As far as whether this is a tall tale or the sad truth of a love story, I think that there is truth in the falsehood of this story. This is just a way to portray the horrid institution of slavery in a friendlier way by using naturalism. I believe that this story was a made up version of the truth behind it. Tenie was defending her husband so that he wouldn’t get caught by the slave catchers by making up a tall tale about her turning him into a tree. She did this so that none of the other slaves or overseers would find out to make sure that Sandy was safe. In the beginning of the story, when they are trying to decide what to change Sandy into, he is given the option of three other animals to choose from; he doesn’t choose any of these because if he is the rabbit or the mocking bird that means that he is going to be caught and killed right away, and if he is the wolf people would fear him, people in the north. I think that Sandy is a runaway slave in hiding so that he can find the stability that he is looking for and Tenie is keeping this secret so that her husband is safe. That is until the tree is chopped down and sent to the saw mill; Sandy is caught is going to a secluded place to receive his punishment for running away. Tenie is caring for a new woman at this point in the story and doesn’t know what has happened to Sandy. However, when she finds out:
she come right inter the mill, en th’owed herse’f on de log, right in front er de saw, a-hollerin’ en cryin’ ter her Sandy ter fergib her, en not ter think hard er her, fer is wa’n’t no fault er hern. Den Tenie ‘membered de tree didn’ hab no years, en she wuz gittin’ ready fer ter wuk her gopher mixtry so ez ter turn Sandy back, w’en de mill-hands kotch holt er her en tied her arms wid a rope, en fasten’ her to one er de posts in de sawmill; en den day starter de saw up ag’in en cut de log up inter bo’ds en scantlin’s right befo’ her eyes (51).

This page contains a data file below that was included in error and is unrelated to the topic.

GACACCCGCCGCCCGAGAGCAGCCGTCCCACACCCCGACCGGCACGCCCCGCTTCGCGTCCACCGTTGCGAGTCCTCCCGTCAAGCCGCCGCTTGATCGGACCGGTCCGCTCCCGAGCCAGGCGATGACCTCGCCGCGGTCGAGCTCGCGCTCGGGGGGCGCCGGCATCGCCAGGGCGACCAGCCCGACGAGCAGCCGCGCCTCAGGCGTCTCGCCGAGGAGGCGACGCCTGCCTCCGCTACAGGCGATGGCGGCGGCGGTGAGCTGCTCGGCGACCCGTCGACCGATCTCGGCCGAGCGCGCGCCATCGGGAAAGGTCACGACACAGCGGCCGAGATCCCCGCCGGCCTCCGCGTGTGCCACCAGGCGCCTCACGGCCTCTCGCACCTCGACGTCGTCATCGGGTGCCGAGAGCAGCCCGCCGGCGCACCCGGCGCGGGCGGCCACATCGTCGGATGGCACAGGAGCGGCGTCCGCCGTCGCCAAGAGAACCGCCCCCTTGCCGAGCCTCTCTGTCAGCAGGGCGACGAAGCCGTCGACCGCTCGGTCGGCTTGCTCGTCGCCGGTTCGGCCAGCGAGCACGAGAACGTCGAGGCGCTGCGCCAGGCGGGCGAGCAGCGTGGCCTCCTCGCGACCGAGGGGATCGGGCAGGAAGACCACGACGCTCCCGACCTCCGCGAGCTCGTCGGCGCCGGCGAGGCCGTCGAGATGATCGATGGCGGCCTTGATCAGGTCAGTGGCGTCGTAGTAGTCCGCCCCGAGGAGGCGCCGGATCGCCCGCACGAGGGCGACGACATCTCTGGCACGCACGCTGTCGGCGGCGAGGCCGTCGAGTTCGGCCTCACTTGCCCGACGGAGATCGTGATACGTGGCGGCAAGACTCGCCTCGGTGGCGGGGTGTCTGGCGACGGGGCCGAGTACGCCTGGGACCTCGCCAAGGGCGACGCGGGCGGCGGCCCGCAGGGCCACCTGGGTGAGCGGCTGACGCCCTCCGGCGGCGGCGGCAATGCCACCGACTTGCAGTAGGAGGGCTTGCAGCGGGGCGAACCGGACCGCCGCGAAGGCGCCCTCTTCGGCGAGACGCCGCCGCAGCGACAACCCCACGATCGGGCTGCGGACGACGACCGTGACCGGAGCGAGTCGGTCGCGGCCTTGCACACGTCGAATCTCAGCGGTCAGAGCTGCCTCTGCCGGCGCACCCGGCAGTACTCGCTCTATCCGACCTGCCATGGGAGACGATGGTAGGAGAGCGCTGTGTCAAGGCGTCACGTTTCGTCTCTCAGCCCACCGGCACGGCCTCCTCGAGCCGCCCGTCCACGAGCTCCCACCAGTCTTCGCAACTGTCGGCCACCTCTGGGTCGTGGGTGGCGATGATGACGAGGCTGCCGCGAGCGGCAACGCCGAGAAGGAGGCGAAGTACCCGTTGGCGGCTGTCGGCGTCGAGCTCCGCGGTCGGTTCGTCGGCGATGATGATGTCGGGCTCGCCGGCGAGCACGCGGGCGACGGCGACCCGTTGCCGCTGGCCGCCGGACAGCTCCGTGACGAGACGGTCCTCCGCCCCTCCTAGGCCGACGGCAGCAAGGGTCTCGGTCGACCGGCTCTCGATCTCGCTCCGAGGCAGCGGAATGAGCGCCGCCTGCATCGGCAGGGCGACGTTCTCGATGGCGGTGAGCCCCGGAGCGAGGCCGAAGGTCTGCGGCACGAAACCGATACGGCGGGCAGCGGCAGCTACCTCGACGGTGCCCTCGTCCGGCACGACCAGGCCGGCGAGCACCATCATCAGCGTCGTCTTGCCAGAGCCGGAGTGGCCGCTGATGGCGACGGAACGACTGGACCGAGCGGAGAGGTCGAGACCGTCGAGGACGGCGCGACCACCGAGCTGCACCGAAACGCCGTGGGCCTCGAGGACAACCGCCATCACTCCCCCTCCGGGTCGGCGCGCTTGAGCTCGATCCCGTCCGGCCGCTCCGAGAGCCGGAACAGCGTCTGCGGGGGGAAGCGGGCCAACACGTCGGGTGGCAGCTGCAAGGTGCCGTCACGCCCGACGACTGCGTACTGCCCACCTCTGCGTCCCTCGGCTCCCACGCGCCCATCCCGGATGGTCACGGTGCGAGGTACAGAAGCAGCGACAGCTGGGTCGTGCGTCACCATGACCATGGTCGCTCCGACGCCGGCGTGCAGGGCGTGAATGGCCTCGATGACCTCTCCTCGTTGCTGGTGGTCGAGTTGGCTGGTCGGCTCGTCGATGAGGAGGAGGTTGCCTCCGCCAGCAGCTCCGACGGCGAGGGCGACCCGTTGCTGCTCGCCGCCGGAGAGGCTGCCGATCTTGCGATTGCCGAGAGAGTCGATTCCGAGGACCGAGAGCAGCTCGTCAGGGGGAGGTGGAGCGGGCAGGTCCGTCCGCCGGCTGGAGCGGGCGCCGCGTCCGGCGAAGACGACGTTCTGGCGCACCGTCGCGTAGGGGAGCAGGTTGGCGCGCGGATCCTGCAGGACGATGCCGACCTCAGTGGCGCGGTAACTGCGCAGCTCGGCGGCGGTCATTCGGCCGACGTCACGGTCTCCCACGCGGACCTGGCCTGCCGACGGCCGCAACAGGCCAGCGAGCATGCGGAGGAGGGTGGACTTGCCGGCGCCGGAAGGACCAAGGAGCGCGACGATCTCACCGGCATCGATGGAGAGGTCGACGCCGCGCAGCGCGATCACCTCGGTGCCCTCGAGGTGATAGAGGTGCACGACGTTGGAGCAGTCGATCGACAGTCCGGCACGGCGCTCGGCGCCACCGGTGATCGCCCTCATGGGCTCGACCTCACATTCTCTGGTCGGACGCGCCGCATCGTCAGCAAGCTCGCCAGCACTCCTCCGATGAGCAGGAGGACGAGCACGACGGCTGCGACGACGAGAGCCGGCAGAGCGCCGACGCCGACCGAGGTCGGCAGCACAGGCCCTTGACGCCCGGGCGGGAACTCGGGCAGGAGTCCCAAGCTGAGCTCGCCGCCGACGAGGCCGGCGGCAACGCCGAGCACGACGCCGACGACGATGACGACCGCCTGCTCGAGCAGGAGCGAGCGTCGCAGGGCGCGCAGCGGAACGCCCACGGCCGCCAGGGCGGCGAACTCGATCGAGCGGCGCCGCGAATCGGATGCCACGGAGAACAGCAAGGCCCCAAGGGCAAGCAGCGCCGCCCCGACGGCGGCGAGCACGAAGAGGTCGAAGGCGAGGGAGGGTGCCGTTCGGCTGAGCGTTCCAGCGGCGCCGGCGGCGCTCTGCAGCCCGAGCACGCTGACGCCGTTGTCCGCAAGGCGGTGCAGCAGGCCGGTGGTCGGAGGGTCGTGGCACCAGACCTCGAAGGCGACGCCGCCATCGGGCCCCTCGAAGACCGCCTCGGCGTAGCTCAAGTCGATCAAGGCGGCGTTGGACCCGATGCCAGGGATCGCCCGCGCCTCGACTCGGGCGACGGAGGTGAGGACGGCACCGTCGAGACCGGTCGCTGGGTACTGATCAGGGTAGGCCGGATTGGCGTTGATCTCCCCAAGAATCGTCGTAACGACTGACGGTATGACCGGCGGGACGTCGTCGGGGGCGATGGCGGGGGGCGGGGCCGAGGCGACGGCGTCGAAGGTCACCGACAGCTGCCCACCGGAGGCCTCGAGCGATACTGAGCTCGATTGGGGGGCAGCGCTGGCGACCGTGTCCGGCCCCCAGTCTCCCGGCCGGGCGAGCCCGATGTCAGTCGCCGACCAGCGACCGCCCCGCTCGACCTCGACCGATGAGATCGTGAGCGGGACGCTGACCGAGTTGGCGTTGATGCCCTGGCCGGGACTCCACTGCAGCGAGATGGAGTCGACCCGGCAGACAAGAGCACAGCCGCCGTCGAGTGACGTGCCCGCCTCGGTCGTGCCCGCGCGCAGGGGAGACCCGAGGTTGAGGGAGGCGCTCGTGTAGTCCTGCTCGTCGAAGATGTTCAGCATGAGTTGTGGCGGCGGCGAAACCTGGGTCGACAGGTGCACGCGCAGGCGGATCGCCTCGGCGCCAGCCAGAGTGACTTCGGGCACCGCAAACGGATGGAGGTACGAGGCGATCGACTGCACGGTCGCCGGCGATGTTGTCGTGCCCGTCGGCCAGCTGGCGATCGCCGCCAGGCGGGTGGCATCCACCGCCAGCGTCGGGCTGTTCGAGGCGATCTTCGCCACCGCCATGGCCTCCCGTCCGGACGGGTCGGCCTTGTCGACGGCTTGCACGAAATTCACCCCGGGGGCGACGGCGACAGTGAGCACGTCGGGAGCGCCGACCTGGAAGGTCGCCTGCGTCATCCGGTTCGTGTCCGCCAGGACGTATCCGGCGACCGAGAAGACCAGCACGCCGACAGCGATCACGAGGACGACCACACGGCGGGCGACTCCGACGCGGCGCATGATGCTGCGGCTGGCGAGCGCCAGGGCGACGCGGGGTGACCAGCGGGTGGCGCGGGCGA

There is a lot of truth in the falsehood of this part of this tragic love story. Tenie was trying to save Sandy from what was about to happen to him, and in turn she was tied up to a post and had to witness her husband be mauled by the overseers and brutally beaten. This was done to put fear in the minds of the slaves so that they wouldn’t try to reenact what the slave being beaten had done.
Chesnutt says that some of these stories told “poured freely into the sympathetic ear of a Northern-bred woman, disclose many a tragic incident of the darker side of slavery” (46). By saying this he was just giving a hint to what he is trying to show the people that weren’t involved in slavery. He was trying to show the darker side of the institution that most people didn’t know about. Chesnutt does an excellent job using nature to portray such a brutal institution and to tell the tragic love story of Sandy and Tenie. Using naturalism to tell the horrors of slavery was easier to relate the brutality of slavery to the Northern population, specifically women, who didn’t have to experience slavery first-hand.